Wednesday November 15, 2017
Cancer is defined as the uncontrollable growth of abnormal cells in a part of the body, which invades, destroys or affects the functioning of the part of the body affected. As today is Blue Wednesday - an awareness day for Mouth Cancer, we will be focusing today's blog post on this disease.
Oral (mouth) cancer can affect the lips, tongue, gums, cheeks, floor of the mouth, palates, sinuses and throat, and like any cancer, it can be fatal if not treated. Most mouth cancers are called squamous cell carcinomas; this means that they develop in the lining of the mouth. Although mouth cancer is relatively rare in comparison to other types of cancers, it is on the rise across the world, so it is worth being aware of the causes and symptoms of this disease. Men are twice as likely to be affected by mouth cancer as women, and men over age 50 are at the greatest risk of all.
The exact cause of mouth cancers is unknown, but certain risk factors (things that can increase your risk of getting mouth cancer) have been identified, and some of these are listed below:
- Age: your risk increases as you get older
- Gender: men are at a higher risk
- Smoking: cigarettes increase your risk for this disease, but so do smoking pipes and chewing tobacco
- Alcohol: over indulgence in alcohol (especially spirits)
- Diet: a diet lacking in fruits and vegetables increases your risk
- Sun exposure: if you are exposed to long periods of bright light, you are more likely to develop cancers in or around the mouth, especially on the lips
The symptoms of mouth, head and neck cancers depend on where the tumour is found. Some common symptoms include:
- A sore or ulcer that does not heal
- Difficulty or pain with chewing and swallowing
- Sore throat, or a hoarse voice
- Changes in your breathing
- Unexplained loose tooth
- A swelling or lump
- Pain in the mouth
- Loss of sensation (numbness)
- White or red patches in the lining of the mouth or on the tongue that do not go away
If you are worried about your symptoms, visit your GP or dentist as soon as you can, and they will examine you and do some blood tests. If your GP or dentist believes that there is cause for further investigation, they can refer you to a hospital for additional tests. You may be referred to a specialist doctor, such as a maxillofacial surgeon or an ENT (ear, nose and throat) specialist.
The specialist will discuss your symptoms and examine you again. He or she will inspect your mouth, throat, tongue, nose and neck using a small mirror and/or lights. Your neck, lips, gums and cheeks will also be checked for lumps. Based on this examination, some further tests might be ordered.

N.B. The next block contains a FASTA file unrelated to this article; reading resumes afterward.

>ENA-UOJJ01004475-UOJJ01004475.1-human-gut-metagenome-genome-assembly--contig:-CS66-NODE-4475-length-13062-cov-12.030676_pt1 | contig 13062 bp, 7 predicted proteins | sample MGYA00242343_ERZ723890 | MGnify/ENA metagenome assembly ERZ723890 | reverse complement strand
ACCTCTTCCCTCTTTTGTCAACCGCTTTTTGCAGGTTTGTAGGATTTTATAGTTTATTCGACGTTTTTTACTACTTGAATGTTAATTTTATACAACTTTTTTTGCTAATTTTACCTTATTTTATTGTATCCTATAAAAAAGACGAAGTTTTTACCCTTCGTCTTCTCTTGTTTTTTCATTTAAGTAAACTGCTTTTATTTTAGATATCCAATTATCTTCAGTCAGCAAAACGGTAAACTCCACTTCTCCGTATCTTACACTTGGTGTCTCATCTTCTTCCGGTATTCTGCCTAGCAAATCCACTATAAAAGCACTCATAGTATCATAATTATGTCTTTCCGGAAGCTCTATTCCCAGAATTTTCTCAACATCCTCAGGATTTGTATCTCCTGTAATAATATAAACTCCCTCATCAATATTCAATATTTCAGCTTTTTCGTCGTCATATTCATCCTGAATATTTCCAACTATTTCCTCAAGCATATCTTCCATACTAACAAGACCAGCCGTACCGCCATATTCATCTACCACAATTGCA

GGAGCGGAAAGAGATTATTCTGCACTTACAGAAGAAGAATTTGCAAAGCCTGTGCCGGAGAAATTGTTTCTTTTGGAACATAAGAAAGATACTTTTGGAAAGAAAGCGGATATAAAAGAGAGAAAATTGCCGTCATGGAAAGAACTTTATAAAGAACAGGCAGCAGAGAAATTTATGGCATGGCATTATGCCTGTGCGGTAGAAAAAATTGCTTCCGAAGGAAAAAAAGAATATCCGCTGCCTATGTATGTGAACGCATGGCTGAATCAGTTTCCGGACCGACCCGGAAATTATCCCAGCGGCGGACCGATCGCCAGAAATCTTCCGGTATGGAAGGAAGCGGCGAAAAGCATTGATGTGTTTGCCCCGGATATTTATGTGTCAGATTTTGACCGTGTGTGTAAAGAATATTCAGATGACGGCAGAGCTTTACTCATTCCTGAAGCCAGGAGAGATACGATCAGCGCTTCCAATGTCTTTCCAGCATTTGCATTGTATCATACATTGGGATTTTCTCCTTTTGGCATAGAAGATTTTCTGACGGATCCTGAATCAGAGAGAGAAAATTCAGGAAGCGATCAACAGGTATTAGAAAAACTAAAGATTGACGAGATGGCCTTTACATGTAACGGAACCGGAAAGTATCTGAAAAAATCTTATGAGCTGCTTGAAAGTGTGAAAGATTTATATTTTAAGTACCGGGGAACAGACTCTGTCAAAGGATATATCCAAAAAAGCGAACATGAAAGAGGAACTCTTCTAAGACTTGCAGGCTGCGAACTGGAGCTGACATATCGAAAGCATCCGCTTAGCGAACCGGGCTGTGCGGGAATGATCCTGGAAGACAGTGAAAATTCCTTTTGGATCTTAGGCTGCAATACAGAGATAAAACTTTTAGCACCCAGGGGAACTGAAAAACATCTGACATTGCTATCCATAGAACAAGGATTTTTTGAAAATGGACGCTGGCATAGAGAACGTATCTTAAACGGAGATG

One or more of the following tests might be recommended for you, and you can discuss these in further detail with your healthcare specialist:
- Fine needle aspiration cytology
There is no “one size fits all” treatment for cancer. After careful assessment of your individual case, doctors use different treatments, or a combination of them, to achieve the best outcome for you.
If the cancer has not spread from beyond the mouth, it may be possible to treat the cancer using surgery alone. For mouth cancer, the aim of surgical treatment is to remove any affected areas while minimizing damage to the rest of the mouth.
If your cancer is more advanced, it may be necessary to remove part of your mouth lining and, in some cases, facial skin. The removed skin can be replaced using a skin flap.
If your tongue is affected, part of the tongue will have to be removed. This is known as a partial glossectomy. The tongue is then reconstructed using grafted tissue.
Sometimes, if the cancer has spread locally, it might be necessary to remove some of the bones in the area, such as jawbones. During surgery, your surgeon may remove lymph nodes that are near the site of the initial tumour.
Radiotherapy uses doses of radiation to kill cancerous cells. It may be possible to remove the cancer using radiotherapy alone, but it is usually used after surgery to prevent the cancer from re-occurring.
While it kills cancerous cells, radiotherapy can also affect healthy tissue, and it has a number of side effects, but these will be discussed with you in detail before undergoing the treatment.
Chemotherapy involves the use of powerful cancer-killing drugs. It can be used in combination with the treatments outlined above, especially if the cancer is widespread or if there is a risk of the cancer re-occurring. As with radiotherapy, there are side effects associated with use of chemotherapy, and you should talk to your specialist if you are concerned about these.
If you're concerned that you may be experiencing the symptoms above, it is best to get a GP's advice. Whether you're looking to book a doctors appointment or a walk in clinic near me, London Doctors Clinic is here.
By Melissa Dillon